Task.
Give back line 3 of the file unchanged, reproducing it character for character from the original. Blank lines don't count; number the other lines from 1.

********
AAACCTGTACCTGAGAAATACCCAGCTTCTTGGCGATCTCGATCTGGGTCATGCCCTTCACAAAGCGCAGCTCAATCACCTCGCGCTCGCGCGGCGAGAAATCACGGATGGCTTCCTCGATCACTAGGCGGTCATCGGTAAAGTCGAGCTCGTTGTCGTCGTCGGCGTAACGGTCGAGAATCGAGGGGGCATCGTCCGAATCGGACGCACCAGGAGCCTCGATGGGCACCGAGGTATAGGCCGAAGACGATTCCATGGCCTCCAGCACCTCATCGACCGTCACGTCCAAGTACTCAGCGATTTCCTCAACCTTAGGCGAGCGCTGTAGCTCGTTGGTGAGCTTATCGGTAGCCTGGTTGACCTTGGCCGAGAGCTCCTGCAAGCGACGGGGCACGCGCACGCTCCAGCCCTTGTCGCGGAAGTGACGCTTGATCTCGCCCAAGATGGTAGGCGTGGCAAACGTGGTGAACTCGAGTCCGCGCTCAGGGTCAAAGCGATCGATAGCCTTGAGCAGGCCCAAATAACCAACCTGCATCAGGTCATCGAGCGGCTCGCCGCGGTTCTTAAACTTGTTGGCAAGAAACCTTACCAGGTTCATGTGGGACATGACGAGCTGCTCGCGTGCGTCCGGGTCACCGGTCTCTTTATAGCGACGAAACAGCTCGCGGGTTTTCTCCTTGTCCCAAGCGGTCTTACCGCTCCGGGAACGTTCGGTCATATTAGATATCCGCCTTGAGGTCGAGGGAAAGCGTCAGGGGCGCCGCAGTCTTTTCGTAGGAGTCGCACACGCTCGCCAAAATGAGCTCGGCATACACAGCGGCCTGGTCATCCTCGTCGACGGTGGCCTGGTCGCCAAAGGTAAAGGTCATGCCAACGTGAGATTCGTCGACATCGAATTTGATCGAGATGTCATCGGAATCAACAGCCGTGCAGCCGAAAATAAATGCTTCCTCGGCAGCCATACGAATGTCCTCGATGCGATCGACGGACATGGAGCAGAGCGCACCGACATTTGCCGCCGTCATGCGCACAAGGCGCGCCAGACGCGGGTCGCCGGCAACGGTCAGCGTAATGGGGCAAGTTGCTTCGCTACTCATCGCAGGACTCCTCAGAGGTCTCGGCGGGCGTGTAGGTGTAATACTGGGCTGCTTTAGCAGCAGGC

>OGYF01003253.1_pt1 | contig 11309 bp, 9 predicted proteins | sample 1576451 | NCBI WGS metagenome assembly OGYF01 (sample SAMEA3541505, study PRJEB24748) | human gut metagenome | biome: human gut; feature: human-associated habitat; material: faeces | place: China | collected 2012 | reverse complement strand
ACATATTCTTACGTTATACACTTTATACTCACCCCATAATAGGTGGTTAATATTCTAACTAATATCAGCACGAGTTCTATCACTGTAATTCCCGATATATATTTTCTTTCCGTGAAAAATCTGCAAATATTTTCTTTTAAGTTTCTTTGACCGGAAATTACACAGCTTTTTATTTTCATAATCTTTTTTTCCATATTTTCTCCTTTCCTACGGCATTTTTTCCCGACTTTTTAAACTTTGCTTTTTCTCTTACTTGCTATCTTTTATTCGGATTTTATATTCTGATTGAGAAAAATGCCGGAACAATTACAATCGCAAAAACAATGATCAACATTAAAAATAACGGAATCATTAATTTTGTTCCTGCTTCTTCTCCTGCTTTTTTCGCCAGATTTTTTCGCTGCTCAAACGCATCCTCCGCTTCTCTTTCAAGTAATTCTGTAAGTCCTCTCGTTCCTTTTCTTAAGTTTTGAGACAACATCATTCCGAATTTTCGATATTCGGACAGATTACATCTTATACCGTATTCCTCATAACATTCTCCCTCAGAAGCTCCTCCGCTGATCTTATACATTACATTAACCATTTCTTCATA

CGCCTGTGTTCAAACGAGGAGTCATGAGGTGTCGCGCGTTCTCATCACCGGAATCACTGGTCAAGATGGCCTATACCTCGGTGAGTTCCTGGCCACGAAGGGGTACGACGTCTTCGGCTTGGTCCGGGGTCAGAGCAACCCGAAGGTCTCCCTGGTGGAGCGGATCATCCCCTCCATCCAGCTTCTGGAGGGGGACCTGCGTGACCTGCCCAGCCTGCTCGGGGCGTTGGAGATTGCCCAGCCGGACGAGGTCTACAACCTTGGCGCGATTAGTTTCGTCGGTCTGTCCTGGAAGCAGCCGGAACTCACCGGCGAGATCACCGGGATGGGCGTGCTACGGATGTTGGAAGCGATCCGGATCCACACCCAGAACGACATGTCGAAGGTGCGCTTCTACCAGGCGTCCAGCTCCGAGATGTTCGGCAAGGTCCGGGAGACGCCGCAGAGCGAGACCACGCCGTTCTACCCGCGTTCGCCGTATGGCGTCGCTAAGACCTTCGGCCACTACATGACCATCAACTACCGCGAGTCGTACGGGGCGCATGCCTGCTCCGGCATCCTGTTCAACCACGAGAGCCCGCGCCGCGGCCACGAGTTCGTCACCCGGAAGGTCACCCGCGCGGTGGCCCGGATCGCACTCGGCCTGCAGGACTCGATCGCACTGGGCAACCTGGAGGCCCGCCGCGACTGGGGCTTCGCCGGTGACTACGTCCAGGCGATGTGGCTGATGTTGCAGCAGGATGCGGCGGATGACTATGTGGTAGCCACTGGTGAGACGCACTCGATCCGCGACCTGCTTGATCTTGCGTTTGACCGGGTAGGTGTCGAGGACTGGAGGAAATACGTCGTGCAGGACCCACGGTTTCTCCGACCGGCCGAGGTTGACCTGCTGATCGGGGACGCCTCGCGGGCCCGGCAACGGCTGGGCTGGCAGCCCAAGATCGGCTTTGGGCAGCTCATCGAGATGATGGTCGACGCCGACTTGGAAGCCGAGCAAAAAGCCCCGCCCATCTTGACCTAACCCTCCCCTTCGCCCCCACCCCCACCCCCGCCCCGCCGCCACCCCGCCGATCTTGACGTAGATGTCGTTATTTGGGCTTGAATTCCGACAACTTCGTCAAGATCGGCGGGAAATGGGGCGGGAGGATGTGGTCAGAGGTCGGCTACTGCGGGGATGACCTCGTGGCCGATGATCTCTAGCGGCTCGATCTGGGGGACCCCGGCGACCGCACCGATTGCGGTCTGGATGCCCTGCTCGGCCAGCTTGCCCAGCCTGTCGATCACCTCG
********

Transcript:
ACATATTCTTACGTTATACACTTTATACTCACCCCATAATAGGTGGTTAATATTCTAACTAATATCAGCACGAGTTCTATCACTGTAATTCCCGATATATATTTTCTTTCCGTGAAAAATCTGCAAATATTTTCTTTTAAGTTTCTTTGACCGGAAATTACACAGCTTTTTATTTTCATAATCTTTTTTTCCATATTTTCTCCTTTCCTACGGCATTTTTTCCCGACTTTTTAAACTTTGCTTTTTCTCTTACTTGCTATCTTTTATTCGGATTTTATATTCTGATTGAGAAAAATGCCGGAACAATTACAATCGCAAAAACAATGATCAACATTAAAAATAACGGAATCATTAATTTTGTTCCTGCTTCTTCTCCTGCTTTTTTCGCCAGATTTTTTCGCTGCTCAAACGCATCCTCCGCTTCTCTTTCAAGTAATTCTGTAAGTCCTCTCGTTCCTTTTCTTAAGTTTTGAGACAACATCATTCCGAATTTTCGATATTCGGACAGATTACATCTTATACCGTATTCCTCATAACATTCTCCCTCAGAAGCTCCTCCGCTGATCTTATACATTACATTAACCATTTCTTCATA